We may have been underestimating the way our blood supply supports muscles during exercise, say scientists

An improved vascular system – the way blood is directed around the body - could help to maximise benefits through exercise, according to new research.

Researchers have found that our metabolism during exercise has sufficient capacity to accommodate the demands of increased activity, but that muscles are unable to realise their full potential to sustain exercise without additional support. 

Improving the way blood flow transfers oxygen and removes waste from our muscles could therefore be the key to supporting our body through exercise. 

Data from the study also suggests that the arrangement of our capillaries – tiny blood vessels that connect arteries to veins within muscles - could be more important than density. 

This means that the process of tissue remodelling needs to be controlled on an exceptionally fine scale to optimise oxygen delivery, i.e. demanding quality over quantity. 

What happens to our bodies during exercise 

Our body reacts to exercise in a complex way. 

Our breathing, metabolism, muscles, and cardiovascular system – including the vessels that deliver blood-borne nutrients around the body – are all activated. Other systems, such as our digestive system reduce activity to allow the body to exercise more efficiently. 

With so many systems upregulating their function, it’s hard to know which one is contributing most to enhance exercise performance.

This detail must be better understood to effectively develop personalised exercise plans. 
The study 

As exercise involves a complex interaction of factors, it’s difficult to tease out this detail through studying exercise alone. 

Instead, researchers at the University of Leeds have used several approaches to test different elements of the response in isolation. In this case, researchers used a technique called indirect electric stimulation (ES) where motor nerves are excited by implantable devices to recruit muscle fibres.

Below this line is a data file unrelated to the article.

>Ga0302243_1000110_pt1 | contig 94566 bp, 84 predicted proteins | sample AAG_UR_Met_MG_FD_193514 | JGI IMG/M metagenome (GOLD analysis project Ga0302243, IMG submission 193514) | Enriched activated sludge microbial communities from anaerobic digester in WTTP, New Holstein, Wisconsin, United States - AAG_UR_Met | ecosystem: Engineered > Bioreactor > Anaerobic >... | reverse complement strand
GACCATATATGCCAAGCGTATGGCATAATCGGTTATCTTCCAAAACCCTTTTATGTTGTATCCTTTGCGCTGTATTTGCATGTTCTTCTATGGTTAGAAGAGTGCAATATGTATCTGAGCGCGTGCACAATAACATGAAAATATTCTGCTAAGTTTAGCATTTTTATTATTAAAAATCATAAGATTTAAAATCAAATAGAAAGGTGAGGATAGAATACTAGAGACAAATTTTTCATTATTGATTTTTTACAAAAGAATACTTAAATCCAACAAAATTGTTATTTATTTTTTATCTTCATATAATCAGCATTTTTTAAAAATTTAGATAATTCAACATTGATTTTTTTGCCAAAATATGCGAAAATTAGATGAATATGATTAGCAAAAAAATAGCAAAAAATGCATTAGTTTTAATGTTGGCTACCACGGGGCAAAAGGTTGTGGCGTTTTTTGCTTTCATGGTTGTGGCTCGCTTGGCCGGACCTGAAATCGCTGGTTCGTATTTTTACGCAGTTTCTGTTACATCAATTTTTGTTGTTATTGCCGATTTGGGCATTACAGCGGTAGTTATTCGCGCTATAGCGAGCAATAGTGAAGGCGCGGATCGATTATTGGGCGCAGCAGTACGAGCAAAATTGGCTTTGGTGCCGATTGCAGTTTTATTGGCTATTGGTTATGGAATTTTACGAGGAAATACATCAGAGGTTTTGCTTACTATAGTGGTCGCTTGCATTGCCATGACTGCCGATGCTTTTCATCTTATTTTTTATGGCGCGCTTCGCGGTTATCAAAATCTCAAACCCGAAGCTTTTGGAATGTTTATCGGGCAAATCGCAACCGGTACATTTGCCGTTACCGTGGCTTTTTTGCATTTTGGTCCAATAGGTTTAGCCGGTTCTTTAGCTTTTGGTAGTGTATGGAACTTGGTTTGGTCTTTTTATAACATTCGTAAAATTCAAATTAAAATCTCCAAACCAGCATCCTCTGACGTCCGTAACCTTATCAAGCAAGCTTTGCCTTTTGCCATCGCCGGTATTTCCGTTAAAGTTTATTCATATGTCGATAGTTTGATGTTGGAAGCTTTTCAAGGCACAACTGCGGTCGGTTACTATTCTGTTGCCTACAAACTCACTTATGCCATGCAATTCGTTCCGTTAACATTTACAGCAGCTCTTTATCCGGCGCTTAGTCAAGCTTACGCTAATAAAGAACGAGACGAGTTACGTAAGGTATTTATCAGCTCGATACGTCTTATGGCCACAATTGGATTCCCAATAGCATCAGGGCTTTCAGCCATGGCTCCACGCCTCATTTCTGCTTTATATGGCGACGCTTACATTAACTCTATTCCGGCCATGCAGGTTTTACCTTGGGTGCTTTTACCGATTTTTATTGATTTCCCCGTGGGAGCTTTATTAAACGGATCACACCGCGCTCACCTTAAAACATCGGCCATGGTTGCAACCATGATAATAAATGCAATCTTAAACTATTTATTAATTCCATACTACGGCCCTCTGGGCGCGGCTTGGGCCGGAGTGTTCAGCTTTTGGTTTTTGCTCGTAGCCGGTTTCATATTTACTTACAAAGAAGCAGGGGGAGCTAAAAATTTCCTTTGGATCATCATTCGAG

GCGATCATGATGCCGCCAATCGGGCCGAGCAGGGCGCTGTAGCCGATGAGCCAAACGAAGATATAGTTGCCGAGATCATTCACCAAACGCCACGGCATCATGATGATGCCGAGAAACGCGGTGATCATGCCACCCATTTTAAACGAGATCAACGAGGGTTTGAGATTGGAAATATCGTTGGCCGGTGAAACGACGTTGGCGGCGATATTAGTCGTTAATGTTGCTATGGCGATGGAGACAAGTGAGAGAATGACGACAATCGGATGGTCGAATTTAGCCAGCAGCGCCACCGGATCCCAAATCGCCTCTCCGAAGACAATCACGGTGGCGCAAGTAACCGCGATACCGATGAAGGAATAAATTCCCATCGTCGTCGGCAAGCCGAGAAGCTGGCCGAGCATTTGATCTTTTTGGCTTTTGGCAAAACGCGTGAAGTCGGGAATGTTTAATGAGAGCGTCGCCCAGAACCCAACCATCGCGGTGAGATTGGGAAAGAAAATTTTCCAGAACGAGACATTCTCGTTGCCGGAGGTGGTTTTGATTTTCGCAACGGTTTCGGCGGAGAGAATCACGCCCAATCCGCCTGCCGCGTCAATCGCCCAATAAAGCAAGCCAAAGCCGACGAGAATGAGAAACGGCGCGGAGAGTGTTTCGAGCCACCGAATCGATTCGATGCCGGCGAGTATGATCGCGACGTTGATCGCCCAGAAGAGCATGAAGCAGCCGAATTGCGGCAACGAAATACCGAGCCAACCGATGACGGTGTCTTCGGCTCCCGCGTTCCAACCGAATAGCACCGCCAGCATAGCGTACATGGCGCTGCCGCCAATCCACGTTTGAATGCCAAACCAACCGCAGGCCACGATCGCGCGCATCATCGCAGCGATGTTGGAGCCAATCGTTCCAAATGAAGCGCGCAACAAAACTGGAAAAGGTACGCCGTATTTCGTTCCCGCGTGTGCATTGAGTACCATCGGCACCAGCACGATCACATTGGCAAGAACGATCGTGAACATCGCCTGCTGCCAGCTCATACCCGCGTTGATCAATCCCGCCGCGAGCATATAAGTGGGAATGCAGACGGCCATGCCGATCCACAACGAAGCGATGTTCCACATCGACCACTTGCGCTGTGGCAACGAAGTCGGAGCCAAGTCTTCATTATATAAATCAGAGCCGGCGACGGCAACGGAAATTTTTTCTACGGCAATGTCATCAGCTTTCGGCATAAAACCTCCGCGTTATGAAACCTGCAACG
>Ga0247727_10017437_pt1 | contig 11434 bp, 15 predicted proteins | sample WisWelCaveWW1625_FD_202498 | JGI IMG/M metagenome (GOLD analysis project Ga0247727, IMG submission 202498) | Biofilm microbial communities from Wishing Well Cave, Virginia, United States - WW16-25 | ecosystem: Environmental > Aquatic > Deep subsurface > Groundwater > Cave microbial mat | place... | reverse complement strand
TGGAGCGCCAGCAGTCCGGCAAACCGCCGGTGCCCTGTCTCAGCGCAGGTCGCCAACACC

During the experiment, researchers used ES to replicate the effect of exercise at different rates in sleeping rats. Researchers observed that ES encouraged change in the amount and distribution of muscle capillaries but did not change the muscle metabolism, emphasising the importance of capillary supply in promoting exercise tolerance. 

Although the study was carried out in rats, human systems are set up in a similar way, so the same results are likely to be seen. 

Dr Roger Kissane, Postdoctoral Research Associate at University of Liverpool and previous researcher at University of Leeds when this research was conducted, said:

“This work highlights the complex interplay between capillaries and muscle metabolism. Simply having more capillaries does not mean your muscle will have a greater functional capacity, the location of these small blood vessels within the muscle appears to be an important determinant of muscle function.”

Professor Stuart Egginton, Professor of Exercise Science at University of Leeds said: 

“We know that exercise has a multitude of benefits, with current research strongly indicating that exercise isn’t a “one size fits all” system. An endurance athlete training for a marathon and a person with arthritis recovering from surgery, for example, will need different exercise plans to reach their desired outcome.

Understanding how our different bodily systems are at play during exercise is a crucial part of that puzzle.

The paper, “Skeletal muscle adaptation to indirect electrical stimulation: divergence between microvascular and metabolic adaptations” is published in The Physiological Society and is funded by the British Heart Foundation and Wellcome Trust.